Chapter 9 in Postman's, Amusing Ourselves to Death discusses the topic of television commercials. Postman states, "Because the television commercial is the single most voluminous form of public communication in our society, it was inevitable that Americans would accommodate themselves to the philosophy of television commercials. By "accommodate," I mean that we accept them as a normal and plausible form of discourse (pg. 130)." While writing this post I asked my two friends their opinions on commercials and they stated that they hate commercials and when watching a television show they find another show to watch on a different channel when a commercial comes on. As someone who doesn't watch television that often I find that I don't actually mind commercials much. Some of them are actually quite amusing. What are your opinions on commercials and do you have a favorite commercial? If so post the video on here!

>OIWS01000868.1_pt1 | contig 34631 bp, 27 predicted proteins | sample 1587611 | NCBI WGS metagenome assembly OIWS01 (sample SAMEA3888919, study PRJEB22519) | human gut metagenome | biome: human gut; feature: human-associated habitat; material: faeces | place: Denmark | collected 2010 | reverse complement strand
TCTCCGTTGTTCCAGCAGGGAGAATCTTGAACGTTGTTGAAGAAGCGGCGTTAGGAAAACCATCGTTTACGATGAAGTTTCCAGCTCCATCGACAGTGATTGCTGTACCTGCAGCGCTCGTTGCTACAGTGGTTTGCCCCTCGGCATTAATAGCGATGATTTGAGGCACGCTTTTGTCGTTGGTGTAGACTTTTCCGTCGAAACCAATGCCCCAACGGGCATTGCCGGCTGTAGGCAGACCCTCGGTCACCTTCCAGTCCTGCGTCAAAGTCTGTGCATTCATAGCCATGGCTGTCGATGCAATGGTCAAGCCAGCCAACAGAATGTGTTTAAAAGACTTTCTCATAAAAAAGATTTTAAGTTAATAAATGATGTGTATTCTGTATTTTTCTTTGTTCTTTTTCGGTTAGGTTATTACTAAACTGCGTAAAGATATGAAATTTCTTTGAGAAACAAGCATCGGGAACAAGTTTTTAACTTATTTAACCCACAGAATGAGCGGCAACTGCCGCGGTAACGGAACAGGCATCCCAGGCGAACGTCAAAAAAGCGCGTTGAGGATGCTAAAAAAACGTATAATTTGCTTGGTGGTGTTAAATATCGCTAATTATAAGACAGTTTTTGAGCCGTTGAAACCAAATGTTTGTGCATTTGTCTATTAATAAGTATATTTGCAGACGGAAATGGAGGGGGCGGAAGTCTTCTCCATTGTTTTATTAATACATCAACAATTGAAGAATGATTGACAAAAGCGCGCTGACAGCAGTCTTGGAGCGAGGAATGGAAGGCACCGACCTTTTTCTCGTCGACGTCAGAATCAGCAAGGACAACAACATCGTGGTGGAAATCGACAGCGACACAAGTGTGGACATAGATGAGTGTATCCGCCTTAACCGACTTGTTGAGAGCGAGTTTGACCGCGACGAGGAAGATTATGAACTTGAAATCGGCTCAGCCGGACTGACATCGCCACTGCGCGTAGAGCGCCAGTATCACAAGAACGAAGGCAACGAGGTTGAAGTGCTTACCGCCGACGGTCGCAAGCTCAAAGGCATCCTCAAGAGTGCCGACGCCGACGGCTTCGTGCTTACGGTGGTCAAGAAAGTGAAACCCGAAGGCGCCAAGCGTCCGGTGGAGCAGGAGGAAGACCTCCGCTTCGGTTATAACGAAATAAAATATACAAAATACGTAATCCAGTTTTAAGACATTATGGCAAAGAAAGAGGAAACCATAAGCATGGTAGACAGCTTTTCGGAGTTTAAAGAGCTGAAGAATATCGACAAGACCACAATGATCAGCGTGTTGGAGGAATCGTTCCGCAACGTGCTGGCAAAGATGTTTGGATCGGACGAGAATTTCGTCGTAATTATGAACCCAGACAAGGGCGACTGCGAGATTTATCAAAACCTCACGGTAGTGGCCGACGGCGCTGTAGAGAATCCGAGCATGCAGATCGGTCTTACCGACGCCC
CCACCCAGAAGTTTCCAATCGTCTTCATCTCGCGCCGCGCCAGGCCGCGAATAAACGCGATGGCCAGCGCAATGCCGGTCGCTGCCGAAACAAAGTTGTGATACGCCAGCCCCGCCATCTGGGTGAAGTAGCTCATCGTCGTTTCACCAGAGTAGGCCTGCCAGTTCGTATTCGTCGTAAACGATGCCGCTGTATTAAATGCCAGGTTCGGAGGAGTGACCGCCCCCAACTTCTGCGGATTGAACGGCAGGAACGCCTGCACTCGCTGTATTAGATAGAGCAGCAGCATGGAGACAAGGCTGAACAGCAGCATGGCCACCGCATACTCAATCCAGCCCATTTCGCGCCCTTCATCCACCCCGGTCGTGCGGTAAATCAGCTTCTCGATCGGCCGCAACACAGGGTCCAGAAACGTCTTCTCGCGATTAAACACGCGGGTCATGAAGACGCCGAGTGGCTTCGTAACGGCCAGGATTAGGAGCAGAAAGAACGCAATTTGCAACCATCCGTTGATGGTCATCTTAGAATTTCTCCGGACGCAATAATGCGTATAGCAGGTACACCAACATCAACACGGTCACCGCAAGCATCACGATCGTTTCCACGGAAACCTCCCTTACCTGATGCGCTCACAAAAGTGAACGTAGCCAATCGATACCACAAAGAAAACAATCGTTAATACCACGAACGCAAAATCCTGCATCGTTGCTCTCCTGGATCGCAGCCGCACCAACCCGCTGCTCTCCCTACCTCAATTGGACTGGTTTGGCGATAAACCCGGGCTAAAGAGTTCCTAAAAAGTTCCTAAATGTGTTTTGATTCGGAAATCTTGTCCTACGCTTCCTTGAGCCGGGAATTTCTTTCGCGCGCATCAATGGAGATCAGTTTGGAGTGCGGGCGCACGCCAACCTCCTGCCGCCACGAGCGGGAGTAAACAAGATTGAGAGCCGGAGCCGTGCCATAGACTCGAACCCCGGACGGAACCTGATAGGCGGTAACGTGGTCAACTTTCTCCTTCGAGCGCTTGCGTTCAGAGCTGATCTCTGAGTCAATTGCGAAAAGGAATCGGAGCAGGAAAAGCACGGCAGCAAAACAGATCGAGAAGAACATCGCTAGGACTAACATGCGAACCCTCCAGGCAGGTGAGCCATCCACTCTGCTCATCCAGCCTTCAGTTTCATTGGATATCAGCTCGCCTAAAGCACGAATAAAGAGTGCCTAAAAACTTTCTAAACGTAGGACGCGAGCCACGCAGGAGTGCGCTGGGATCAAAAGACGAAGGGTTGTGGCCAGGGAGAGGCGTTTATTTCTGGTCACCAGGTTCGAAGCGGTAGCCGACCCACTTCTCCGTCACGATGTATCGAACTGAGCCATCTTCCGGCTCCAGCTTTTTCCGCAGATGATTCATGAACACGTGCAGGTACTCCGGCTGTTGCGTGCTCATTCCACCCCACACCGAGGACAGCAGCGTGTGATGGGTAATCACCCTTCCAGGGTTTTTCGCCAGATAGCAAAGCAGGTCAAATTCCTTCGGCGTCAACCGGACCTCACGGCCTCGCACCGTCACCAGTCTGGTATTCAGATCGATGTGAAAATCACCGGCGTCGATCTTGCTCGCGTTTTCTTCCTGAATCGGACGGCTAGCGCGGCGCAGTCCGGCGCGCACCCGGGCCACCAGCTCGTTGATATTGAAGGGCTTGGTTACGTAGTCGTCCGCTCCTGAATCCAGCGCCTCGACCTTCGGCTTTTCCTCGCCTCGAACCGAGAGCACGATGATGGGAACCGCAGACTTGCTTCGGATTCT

American President

from USA Today, Tuesday, Dec. 27, 2011
(the above image is from the print version;
read the full text of the article online here)

Tuesday, March 19, 2013

Kim Dotcom: Hero or Villain?

To make a long story short, Kim Dotcom is an Internet entrepreneur glorified by some and vilified by others for his rather shady business endeavors involving file sharing.  Perhaps his most well-known endeavor until recently was the file-sharing site, Megaupload.  However, as you may remember, Megaupload was axed by the US Department of Justice in January of last year, while Dotcom faced (still pending) legal action.